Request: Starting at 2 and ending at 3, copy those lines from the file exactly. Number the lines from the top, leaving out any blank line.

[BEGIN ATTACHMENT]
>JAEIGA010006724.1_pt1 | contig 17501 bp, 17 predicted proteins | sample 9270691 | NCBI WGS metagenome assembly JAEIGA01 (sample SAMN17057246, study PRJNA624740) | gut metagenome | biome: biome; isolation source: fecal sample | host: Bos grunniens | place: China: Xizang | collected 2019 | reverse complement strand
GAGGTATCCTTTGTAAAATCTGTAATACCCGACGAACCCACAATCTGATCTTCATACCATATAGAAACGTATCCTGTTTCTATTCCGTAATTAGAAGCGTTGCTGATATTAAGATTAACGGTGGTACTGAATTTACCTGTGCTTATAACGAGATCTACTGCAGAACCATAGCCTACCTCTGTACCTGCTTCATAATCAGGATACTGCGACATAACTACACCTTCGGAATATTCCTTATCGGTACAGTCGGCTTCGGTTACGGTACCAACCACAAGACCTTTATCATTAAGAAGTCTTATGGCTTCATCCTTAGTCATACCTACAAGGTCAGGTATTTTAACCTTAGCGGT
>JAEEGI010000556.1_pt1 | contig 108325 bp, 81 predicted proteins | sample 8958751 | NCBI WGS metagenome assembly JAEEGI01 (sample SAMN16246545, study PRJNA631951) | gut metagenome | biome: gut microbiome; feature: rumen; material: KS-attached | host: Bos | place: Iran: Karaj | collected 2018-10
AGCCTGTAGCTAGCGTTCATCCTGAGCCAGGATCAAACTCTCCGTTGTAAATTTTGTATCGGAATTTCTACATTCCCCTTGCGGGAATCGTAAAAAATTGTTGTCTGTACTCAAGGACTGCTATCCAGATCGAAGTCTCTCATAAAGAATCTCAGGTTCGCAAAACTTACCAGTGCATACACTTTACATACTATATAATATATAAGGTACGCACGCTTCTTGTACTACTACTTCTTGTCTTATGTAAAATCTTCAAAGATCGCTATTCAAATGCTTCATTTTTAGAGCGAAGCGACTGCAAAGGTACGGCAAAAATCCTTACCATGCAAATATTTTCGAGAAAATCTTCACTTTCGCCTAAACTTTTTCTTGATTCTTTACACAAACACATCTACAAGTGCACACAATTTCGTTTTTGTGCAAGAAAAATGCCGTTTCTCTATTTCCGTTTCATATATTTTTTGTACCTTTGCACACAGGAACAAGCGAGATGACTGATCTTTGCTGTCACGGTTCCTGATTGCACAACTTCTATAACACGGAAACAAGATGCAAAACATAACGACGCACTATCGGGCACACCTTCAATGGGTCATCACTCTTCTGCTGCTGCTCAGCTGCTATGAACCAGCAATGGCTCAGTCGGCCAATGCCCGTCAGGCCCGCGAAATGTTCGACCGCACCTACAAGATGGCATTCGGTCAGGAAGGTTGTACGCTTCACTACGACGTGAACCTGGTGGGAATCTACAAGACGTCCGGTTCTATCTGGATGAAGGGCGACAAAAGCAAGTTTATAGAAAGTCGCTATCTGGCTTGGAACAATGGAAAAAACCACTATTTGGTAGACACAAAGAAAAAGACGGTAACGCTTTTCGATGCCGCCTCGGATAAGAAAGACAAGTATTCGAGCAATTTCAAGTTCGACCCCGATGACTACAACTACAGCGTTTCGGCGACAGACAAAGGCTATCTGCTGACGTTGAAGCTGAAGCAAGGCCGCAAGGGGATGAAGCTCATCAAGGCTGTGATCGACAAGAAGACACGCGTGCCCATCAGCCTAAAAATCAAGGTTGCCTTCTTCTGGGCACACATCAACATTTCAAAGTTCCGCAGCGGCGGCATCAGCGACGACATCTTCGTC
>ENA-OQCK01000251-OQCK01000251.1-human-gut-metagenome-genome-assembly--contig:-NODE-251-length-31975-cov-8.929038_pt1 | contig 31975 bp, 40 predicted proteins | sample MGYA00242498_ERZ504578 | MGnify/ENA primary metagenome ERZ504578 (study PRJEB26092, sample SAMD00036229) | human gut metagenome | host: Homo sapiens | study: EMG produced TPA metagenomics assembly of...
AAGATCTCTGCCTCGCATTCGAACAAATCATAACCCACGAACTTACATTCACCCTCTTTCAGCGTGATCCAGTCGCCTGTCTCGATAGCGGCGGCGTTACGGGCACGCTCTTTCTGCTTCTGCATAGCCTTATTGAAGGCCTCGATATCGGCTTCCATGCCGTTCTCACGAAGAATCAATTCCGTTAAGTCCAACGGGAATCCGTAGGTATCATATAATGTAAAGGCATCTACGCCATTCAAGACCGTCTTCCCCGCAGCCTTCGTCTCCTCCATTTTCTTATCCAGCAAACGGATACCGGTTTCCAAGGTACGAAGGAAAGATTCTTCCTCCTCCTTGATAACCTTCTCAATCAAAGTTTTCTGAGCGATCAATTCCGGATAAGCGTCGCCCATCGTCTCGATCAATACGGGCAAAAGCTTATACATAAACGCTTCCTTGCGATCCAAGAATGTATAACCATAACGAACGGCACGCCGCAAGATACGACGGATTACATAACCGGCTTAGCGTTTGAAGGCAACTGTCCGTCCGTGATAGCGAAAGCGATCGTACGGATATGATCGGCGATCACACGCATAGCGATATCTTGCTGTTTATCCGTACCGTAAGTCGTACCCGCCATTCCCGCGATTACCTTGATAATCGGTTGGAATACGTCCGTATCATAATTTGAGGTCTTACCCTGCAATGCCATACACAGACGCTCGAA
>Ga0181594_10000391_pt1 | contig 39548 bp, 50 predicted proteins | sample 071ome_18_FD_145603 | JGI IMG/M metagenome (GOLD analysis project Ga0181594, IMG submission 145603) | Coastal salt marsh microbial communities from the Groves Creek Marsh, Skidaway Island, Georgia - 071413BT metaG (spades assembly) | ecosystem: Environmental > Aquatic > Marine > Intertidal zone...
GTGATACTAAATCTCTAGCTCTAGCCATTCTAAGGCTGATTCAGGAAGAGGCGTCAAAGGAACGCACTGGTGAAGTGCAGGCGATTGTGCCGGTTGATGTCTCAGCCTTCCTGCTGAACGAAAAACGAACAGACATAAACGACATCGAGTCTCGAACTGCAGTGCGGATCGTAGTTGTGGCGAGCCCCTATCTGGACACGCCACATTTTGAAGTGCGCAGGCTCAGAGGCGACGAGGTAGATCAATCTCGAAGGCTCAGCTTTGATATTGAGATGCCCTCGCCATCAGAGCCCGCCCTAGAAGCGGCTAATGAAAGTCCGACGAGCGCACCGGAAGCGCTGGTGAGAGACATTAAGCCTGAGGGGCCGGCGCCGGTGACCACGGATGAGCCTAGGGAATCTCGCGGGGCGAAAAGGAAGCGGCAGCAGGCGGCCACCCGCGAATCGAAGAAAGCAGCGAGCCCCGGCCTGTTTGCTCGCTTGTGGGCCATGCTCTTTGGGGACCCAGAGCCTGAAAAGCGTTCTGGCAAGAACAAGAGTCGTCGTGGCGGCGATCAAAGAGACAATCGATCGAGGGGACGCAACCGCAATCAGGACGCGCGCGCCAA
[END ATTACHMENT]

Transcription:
GAGGTATCCTTTGTAAAATCTGTAATACCCGACGAACCCACAATCTGATCTTCATACCATATAGAAACGTATCCTGTTTCTATTCCGTAATTAGAAGCGTTGCTGATATTAAGATTAACGGTGGTACTGAATTTACCTGTGCTTATAACGAGATCTACTGCAGAACCATAGCCTACCTCTGTACCTGCTTCATAATCAGGATACTGCGACATAACTACACCTTCGGAATATTCCTTATCGGTACAGTCGGCTTCGGTTACGGTACCAACCACAAGACCTTTATCATTAAGAAGTCTTATGGCTTCATCCTTAGTCATACCTACAAGGTCAGGTATTTTAACCTTAGCGGT
>JAEEGI010000556.1_pt1 | contig 108325 bp, 81 predicted proteins | sample 8958751 | NCBI WGS metagenome assembly JAEEGI01 (sample SAMN16246545, study PRJNA631951) | gut metagenome | biome: gut microbiome; feature: rumen; material: KS-attached | host: Bos | place: Iran: Karaj | collected 2018-10